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Book Ii, opportunities which diplomatic life so frequently offers for Clmmcal amassing treasures of literature and science, and (in many Akcikoio- caseg) for savir them from peril of destruction. In that

GISTS AND JO I

Explore. pajn Frenchmen had showed the way many generations earlier.

As far, indeed, as regards a public and national care for matters of the intellect, France is far better entitled to claim a priority in the proud distinction of 'teaching the nations how to live,' than is any other country in the world. It is to her immortal honour that from a very early period, and even in times of sore trouble, her sovereigns and her statesmen have known how to turn public resources to the promotion of public culture, as well as of national power. A man may read in French diplomatic letters of instruction of the sixteenth century orders to collect manuscripts and antiquities, as implements of public education, such as he would look for in vain in parallel British documents of any century at all,—inclusive of the present;—although it is certain that the omission has by no means arisen from the engrossment of our diplomatists in weightier concerns.

In Sir William Hamilton's case the liberal tastes and the mental energy of the individual supplied the defect of his instructions. He set an example which not a few of our ambassadors have voluntarily followed with like public spirit, and with results not less conspicuous.

William Hamilton was the fourth son of Lord Archibald Hamilton, youngest son of James, third Duke of HamilTon, K.G. His mother, Lady Jane Hamilton, was of that illustrious family by birth, as well as by marriage, being the daughter of James, sixth Earl of Abekcorn. He was born in the year 1730.

Towards the close of his career, Sir William would some- Bookii, times say to his intimates, when conversation turned upon Cubical the battle of life: 'I had to begin the world with a great name, and one thousand pounds for all my fortune.' But E"I'L0KKR! the world never used him very roughly. Whilst still a young man (1755) he married Miss Barlow, the wealthy heiress of Hugh Barlow, of Laurenny Hall, in Pembrokeshire. She brought him an estate, in the neighbourhood of Swansea, worth nearly five thousand pounds a year; but it was his happy lot to have married a true wife, not a bag of money. Duclos, who saw much of the Hamiltons in their family circle at Naples in after years, was wont to say, 'They are the happiest couple I ever saw.'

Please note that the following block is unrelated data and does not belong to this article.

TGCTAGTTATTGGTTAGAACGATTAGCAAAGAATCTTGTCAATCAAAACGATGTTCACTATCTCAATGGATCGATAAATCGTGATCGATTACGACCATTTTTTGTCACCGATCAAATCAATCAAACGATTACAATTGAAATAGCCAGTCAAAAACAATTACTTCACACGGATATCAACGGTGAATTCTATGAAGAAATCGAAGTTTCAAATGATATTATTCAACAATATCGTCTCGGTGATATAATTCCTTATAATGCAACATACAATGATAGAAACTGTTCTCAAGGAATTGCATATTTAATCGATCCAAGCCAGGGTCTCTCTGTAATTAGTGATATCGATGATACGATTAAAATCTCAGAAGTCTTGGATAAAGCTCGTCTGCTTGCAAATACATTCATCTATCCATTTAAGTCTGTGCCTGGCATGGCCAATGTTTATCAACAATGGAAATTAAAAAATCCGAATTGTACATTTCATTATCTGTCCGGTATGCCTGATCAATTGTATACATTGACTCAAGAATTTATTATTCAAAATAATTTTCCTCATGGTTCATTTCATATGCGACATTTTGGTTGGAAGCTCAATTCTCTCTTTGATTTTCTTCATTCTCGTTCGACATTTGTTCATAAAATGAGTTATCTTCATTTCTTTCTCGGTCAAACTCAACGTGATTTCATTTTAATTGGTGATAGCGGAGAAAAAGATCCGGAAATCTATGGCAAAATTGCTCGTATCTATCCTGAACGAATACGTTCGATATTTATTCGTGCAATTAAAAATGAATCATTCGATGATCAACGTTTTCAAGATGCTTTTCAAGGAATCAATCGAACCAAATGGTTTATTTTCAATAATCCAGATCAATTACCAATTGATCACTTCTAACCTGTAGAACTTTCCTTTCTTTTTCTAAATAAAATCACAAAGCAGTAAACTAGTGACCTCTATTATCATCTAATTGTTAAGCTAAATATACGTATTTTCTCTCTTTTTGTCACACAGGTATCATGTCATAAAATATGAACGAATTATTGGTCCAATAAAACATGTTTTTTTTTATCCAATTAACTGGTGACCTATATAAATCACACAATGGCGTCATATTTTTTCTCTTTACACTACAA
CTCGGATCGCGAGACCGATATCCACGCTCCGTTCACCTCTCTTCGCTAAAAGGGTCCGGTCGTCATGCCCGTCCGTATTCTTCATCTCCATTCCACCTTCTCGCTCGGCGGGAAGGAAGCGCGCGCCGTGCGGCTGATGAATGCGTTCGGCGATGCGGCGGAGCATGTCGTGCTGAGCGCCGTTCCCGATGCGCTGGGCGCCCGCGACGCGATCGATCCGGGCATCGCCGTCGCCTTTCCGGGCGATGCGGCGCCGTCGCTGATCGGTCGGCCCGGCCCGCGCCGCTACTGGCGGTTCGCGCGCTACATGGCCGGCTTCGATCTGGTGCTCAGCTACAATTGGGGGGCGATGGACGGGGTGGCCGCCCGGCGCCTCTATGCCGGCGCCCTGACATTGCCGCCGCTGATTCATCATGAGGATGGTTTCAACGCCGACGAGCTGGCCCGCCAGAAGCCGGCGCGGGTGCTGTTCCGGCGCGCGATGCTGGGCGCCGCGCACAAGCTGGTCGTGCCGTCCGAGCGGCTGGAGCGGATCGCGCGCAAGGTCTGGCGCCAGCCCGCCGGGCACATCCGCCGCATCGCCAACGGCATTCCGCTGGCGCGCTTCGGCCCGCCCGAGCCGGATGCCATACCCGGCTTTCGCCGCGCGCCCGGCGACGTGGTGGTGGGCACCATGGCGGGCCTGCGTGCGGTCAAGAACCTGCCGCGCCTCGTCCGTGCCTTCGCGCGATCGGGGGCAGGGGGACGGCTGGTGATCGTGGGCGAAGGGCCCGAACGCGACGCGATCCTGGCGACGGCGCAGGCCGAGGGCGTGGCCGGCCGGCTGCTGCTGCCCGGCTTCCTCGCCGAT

Mr. Hamilton was sent to the Court of Naples in 1764. wn«» The post, in that day, was not overburdened with business. And for some years to come the new Ambassador found the Neapolitan society little to his taste. He was intellectual, and, in the truest sense, an English gentleman. The tone of society at that time in Naples was both frivolous and dissolute. He had to form, by slow degrees, a circle in which a man of cultivated tastes might enjoy social life. The public duties of the embassy could employ but a small portion of his time, and the temper of the man made employment to him a necessary of life. He threw his energies into hard study. And he possessed that happiest of mental characteristics, an equal love of the natural sciences, and of the world of art and of books. He could pore, with like enjoyment, on the deep things of Nature, and on the secrets of 'the antiquary times.' And in both paths, he knew how to make his personal enjoyments teem with public good.

His first labours were given to the exhaustive research of volcanic phenomena. He amazed the fine gentlemen of